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Tony Award nominations announced this week

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By Associated Press

NEW YORK (AP) — The musicals “An American in Paris” and “Fun Home” each received a leading 12 Tony Award nominations on Tuesday, showing two very different sides of this Broadway season.
One side is sunny — the dance-heavy stage adaptation of the 1951 musical film with George and Ira Gershwin songs — and the other moody — the dark show based on Alison Bechdel’s coming of age graphic novel about her closeted, suicidal dad.
“It’s nice to know if something’s good, there’s room for it,” said Max von Essen, who earned a nomination for featured actor in a musical in “American in Paris.” ‘’There’s room for a smaller, darker piece and there’s room for a big, show-stopping revival.”
Michael Cerveris got one of the dozen nods for “Fun Home” — as best leading actor in a musical — and hopes they will attract more people to see his critically acclaimed and poignant show.
“The real value of the Tonys — and I suppose any awards — is to draw attention to something that people otherwise might not seek out. So the fact that every aspect of the production has been acknowledged is the best kind of advertising,” he said.
The nominations ranged from 11-year-old Sydney Lucas in “Fun Home” to 82-year-old Chita Rivera, looking for her third Tony. Helen Mirren and Bradley Cooper each got nominations, but Hugh Jackman, Ewan McGregor, Jake Gyllenhaal, Kelsey Grammer and Matthew Morrison from “Glee” didn’t get nods.
Rivera, who is wowing crowds just with a raised eyebrow, has championed her show, the dark John Kander and Fred Ebb musical “The Visit,” since 2001. She called its arrival on Broadway “joyous” and said the experienced cast and creators are superb. “We think it’s a jewel,” she said.
The best new play category includes “Wolf Hall, Parts One & Two,” ‘’Hand to God,” ‘’Disgraced” and “The Curious Incident of the Dog in the Night-Time.” Larry David’s “Fish in the Dark” was snubbed entirely.
In addition to “An American in Paris” and “Fun Home,” the best new musical category includes “Something Rotten!” and “The Visit.” The Peter Pan-themed “Finding Neverland,” Harvey Weinstein’s first-ever venture into Broadway as a lead producer, didn’t get a single nomination.
The British did well, with transfers “Wolf Hall Parts One & Two,” ‘’The Audience”, “The Curious Case of the Dog in the Night-Time” and “Skylight” grabbing 24 nominations. Sting’s “The Last Ship” earned the rocker a nomination for best original score even though his show closed in January.
“I’m just thrilled. I had no expectations. I wasn’t even thinking about it. This morning when I got the news, I thought, ‘Yep. That’s wonderful,’” Sting said. “The whole experience for me has been joy from start to finish. This is just another iteration of joy.”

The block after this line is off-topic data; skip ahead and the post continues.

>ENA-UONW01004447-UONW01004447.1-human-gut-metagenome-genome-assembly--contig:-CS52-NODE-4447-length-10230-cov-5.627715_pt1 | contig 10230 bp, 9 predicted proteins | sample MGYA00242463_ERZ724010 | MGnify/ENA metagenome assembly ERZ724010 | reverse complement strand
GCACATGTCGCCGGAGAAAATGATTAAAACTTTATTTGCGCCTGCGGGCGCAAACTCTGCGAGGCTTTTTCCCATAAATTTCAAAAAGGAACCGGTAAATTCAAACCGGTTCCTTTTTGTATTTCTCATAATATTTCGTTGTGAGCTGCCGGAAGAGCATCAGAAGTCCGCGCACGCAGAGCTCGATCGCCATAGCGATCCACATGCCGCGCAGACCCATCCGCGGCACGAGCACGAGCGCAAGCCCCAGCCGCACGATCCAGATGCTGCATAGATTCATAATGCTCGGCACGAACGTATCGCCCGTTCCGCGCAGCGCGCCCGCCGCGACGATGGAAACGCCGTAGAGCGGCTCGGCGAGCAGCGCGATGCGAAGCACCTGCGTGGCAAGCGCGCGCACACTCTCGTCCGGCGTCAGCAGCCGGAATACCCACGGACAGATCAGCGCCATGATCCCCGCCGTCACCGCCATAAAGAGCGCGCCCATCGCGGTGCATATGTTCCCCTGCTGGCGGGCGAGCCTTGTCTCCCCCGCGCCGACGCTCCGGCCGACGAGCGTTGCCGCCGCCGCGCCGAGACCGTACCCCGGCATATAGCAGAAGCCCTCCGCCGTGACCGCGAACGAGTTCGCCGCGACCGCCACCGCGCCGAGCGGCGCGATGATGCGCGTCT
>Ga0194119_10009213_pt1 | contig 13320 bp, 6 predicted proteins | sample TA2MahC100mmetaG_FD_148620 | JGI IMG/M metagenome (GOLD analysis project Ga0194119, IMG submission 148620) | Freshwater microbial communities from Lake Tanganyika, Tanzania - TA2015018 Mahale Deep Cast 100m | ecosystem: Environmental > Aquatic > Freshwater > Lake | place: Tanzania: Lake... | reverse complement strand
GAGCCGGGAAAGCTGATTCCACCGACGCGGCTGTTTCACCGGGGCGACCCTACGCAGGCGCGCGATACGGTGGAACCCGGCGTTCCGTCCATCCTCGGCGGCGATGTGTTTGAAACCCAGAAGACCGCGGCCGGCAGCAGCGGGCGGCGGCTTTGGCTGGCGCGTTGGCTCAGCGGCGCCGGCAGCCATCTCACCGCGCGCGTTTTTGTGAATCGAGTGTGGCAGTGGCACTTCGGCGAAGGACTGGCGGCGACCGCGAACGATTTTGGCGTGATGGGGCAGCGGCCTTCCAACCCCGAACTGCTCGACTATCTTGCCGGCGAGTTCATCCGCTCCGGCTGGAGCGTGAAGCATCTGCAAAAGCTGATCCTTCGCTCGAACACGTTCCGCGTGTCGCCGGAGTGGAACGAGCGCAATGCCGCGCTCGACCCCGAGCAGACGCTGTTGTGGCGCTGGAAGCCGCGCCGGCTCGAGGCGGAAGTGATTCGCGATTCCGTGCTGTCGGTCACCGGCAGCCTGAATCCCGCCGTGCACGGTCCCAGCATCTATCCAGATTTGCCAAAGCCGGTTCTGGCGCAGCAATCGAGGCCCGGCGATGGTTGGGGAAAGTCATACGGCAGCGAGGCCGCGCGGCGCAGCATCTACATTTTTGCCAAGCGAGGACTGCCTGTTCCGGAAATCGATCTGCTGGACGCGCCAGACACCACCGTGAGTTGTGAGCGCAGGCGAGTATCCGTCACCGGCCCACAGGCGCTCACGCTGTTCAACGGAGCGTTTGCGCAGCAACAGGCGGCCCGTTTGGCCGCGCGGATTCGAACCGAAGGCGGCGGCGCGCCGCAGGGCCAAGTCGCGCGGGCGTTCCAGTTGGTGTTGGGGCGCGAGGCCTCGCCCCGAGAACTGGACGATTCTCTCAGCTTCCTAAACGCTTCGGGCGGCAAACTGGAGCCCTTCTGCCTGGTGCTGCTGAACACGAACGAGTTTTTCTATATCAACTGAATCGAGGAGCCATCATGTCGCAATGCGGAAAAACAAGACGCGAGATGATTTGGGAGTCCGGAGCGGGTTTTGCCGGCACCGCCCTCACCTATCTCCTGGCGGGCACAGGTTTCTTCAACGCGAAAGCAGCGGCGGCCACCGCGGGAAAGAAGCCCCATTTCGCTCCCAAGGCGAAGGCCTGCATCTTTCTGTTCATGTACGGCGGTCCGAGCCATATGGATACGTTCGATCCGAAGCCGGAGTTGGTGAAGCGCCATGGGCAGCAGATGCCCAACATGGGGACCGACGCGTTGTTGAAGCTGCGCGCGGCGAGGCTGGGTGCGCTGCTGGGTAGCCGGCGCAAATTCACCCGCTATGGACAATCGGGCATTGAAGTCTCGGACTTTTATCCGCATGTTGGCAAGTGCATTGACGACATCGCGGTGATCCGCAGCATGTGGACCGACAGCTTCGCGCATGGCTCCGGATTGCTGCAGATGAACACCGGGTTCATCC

Another production — the revival of “The Elephant Man,” about a horribly deformed man who galvanized London society in the late 19th century — plans to go the other way and open in London this summer with all 13 American actors, including Cooper, Alessandro Nivola and Patricia Clarkson, who all earned nominations.
Clarkson called the play “one of the greatest experiences of my career” and was thrilled that it wasn’t over when it ended its run in New York. “It’s a once-in-a-lifetime experience,” she said. “We’re invading their shores, baby! Get ready!”
“The Elephant Man” will face competition in the best play revival category from “Skylight,” ‘’This is Our Youth” and “You Can’t Take It With You.” The revival of Edward Albee’s “A Delicate Balance,” with John Lithgow and Glenn Close, failed to muster a single nomination.
The musical revival category has three strong candidates: “The King and I,” ‘’On the Town” and “On the Twentieth Century.” (Vanessa Hudgens’ “Gigi” only got one, for actress Victoria Clark.)
Ruthie Ann Miles, who earned a supporting actress nomination for playing Lady Thiang in the lush Lincoln Center Theater revival of the classic 1951 Rodgers and Hammerstein musical “The King and I,” was happy she and her co-star Ken Watanabe were recognized.
“It has definitely been something that Asian-American actors have been wanting and passionately fighting for — to be recognized and also to have a more mainstream voice, to not be pegged into a very specific category,” she said.
The architect and set designer David Rockwell earned nominations for the intricate detailed work he put into the play “You Can’t Take It with You” and the huge train he created for “On the Twentieth Century.”
He added hundreds of mementos and photos on the walls on the play’s sets, while his interior train set had to give the impression of optimism, speed and opulence. “There was certainly more slamming of doors than any play I’ve ever worked on.”
Said Rockwell: “It’s an incredible privilege to do the work you love and then to have it acknowledged is just unbelievable.”
The Tonys will be handed out at Radio City Music Hall on June 7. For some, that might mean another restless night.
“I couldn’t sleep last night,” said Robert Fairchild, who earned a best actor nod for his turn in “An American in Paris.” ‘’Not that I expected it, but to even have a glimmer, a dream, just the possibility of this happening. But I never even thought this would be a possibility — it’s so surreal.”